Tuesday, January 29, 2013

Monday, January 28, 2013

get down girl go 'head get down

Giotto it up today, Marriage of the Virgin.

I don't care what y'all say I still love her... and on her 12th birthday he found out it wasn't his!

Tuesday, January 22, 2013

Saturday, January 19, 2013

time to drop everything and go.

My fear is that it's sold out: Harry Belafonte Is Coming to Town This dude is legit. Not only this: In 1985, he helped organize the Grammy Award-winning song "We Are the World", a multi-artist effort to raise funds for Africa. Also this: When he was asked about his expectation of criticism for his remarks on the war in Iraq, Belafonte responded: "Bring it on. Dissent is central to any democracy.

don't conflate love with hate

bell hooks:
People may be surprised to know how much bell hooks loves men–especially black men–but she does.

I say surprised, because the general tendency–especially among men–is to confuse feminist politics and political activism with being anti-men.

So if you couple this tendency (to conflate feminist politics with being anti-men) with the undeniably harsh realities that confront black men in America, then it is easy to see how decades of political activism to teach and educate about patriarchy and sexism in the lives of black folks could cause some people to view bell hooks as being anti-black men.

But nothing could be further from the truth.

In fact, a very important part of bell hooks’ intellectual and political project over the years has been to create spaces for men–especially men of color–to do the critical work of examining masculinities and sexualities.

On the one hand, black feminist scholars and activists have always had to point out the systematic advantages that black men have in relation to black women. On the other hand, not many have taken the time to dedicate an entire book to exploring the complex issues that black men face in America.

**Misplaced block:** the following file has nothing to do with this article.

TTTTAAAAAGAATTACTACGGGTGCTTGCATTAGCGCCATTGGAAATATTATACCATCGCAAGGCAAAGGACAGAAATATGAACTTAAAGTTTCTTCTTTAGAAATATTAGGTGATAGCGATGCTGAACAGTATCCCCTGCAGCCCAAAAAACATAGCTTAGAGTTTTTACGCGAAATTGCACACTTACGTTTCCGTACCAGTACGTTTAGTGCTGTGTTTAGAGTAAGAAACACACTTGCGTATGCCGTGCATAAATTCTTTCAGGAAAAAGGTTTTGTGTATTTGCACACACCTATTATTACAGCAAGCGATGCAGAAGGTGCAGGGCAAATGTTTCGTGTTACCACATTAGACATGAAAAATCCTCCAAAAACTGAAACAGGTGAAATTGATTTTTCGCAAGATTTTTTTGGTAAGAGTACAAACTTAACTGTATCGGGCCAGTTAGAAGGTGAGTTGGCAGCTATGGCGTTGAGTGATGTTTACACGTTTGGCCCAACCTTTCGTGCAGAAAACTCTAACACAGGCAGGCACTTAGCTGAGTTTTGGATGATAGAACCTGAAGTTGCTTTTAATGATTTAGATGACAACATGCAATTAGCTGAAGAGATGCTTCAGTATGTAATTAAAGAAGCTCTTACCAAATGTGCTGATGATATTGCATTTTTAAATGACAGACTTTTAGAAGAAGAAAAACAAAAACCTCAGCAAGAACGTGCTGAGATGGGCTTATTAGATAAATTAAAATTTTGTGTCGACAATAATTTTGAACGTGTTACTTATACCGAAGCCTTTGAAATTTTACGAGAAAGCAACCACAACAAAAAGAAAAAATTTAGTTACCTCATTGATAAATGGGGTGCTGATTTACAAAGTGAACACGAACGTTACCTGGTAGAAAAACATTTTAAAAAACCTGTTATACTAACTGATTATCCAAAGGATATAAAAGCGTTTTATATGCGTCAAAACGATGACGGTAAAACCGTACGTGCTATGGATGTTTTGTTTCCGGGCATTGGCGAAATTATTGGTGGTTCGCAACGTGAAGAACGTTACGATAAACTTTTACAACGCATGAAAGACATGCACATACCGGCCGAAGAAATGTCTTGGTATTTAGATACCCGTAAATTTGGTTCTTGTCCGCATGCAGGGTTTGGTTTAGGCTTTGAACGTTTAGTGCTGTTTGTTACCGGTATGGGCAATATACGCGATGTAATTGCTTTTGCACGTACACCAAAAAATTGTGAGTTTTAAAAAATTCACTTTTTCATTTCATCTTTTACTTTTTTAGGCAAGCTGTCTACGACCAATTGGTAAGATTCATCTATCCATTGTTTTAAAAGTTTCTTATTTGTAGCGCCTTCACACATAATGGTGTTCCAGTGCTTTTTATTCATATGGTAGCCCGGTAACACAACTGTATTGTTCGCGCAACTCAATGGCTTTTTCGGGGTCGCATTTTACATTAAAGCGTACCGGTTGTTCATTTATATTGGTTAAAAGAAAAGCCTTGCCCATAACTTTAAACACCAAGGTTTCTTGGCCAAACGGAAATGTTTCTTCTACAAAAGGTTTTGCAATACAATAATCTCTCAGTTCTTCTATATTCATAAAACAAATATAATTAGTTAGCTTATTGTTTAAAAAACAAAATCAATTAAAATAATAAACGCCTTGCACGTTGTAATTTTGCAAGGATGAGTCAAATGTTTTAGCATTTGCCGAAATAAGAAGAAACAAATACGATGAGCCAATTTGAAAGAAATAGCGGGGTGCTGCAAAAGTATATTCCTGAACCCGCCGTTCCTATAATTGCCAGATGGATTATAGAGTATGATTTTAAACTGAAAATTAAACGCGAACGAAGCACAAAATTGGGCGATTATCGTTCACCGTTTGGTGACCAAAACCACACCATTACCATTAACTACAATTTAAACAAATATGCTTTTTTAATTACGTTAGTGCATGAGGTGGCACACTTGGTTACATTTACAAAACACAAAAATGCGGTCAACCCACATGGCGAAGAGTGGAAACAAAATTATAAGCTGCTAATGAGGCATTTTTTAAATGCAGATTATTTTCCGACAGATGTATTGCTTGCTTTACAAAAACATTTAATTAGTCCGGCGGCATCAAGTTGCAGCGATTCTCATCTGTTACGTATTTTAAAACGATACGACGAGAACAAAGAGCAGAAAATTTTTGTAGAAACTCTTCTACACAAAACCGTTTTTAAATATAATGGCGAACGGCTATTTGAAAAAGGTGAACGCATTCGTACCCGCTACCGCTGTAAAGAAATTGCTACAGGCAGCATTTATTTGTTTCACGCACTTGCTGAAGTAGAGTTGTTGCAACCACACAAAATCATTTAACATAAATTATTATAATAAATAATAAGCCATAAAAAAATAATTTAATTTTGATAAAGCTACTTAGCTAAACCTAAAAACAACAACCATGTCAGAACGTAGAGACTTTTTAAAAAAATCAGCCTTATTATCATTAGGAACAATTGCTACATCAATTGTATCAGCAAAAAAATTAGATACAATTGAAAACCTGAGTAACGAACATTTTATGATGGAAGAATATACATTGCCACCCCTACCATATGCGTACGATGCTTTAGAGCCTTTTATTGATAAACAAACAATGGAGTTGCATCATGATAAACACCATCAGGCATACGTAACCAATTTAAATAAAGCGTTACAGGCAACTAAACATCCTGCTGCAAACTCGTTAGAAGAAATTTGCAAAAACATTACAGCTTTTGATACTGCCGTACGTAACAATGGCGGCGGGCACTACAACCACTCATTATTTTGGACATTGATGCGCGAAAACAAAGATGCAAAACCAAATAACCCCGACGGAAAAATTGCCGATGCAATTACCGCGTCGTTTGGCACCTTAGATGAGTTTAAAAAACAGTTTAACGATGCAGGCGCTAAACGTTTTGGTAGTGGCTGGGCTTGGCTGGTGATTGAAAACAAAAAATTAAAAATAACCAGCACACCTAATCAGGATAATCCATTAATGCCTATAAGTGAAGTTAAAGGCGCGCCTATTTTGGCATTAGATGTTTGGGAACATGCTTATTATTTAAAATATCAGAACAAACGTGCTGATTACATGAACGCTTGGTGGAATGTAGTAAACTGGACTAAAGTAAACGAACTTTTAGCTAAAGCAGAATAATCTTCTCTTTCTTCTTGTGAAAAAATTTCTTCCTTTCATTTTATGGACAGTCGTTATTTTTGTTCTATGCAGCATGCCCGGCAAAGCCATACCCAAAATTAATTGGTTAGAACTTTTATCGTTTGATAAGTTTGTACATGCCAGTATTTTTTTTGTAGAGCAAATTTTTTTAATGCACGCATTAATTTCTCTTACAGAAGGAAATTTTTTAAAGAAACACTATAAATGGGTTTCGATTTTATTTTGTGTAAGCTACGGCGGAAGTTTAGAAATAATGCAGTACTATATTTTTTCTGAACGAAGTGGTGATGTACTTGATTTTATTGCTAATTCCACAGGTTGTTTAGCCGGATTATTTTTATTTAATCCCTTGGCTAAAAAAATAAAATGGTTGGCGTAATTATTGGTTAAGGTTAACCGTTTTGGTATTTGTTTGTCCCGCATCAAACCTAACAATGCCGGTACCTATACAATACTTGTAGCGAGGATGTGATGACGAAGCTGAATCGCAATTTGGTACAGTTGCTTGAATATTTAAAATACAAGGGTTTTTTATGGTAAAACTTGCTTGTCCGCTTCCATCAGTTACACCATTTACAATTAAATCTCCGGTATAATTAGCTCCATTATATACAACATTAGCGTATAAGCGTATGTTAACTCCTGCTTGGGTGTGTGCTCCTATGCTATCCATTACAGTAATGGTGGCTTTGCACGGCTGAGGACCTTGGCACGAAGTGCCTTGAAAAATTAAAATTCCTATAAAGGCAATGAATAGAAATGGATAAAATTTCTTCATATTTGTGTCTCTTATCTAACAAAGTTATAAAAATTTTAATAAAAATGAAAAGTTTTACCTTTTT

Yet, this is precisely what bell does in her book We Real Cool: Black Men & Masculinity.

But she does expect men to be part of the movement. In her essay, “Men in Feminist Struggle–The Necessary Movement” she points out the limitations of traditional feminist theory in it’s inability to engage and re-conceptualize masculinity, and she talks passionately about her “deeply felt conviction” that men must play an active role in feminist struggle.

Mudede on Scott on first contact

Charles Mudede on local filmmaker Shaun Scott's Seat of Empire

"Scott claims that it was more of an interaction, a mutual exchange of ideas, values, codes, goods, and bodily fluids."

I wonder if it's John Wayne-Sherman Alexie style fluid swapping or Disney Pocahontas/Dance with Wolves type fluid swapping (is there a difference?)

"When one group meets another, both are transformed by the experience. The pioneers did not just impress their culture on the locals and the landscape, but were changed by both into something new, something other than what they were to begin with. There is no purity, just mixture—Scott is committed to this position."
Check out this clip on the World's Largest Brothel:
Also cf. a Lacanian analysis of the Alexie story, "The entire story of John Wayne and Etta revolves around the logic of symbolic identification and of enjoyment that Zizek describes in 'The Loop of Enjoyment' in Tarrying With the Negative. Both Native American and European in this story are cautious about one another’s culture. The Other – for the European, the Native American, and for the Native American, the European – occupies a space of desire outside one’s own community, a space that is fantasmatic and characterized by either excessive fear and alienation or excessive pleasure. Zizek indirectly describes perfectly John Wayne’s fascination with Etta as the Native, and perhaps even her own fascination with John Wayne. They are fascinated with each other as an Other, and at the same time, they feel threatened by their very fascination for each other, as though they were violating their own tribal-national-ethnic identity (Zizek 203)."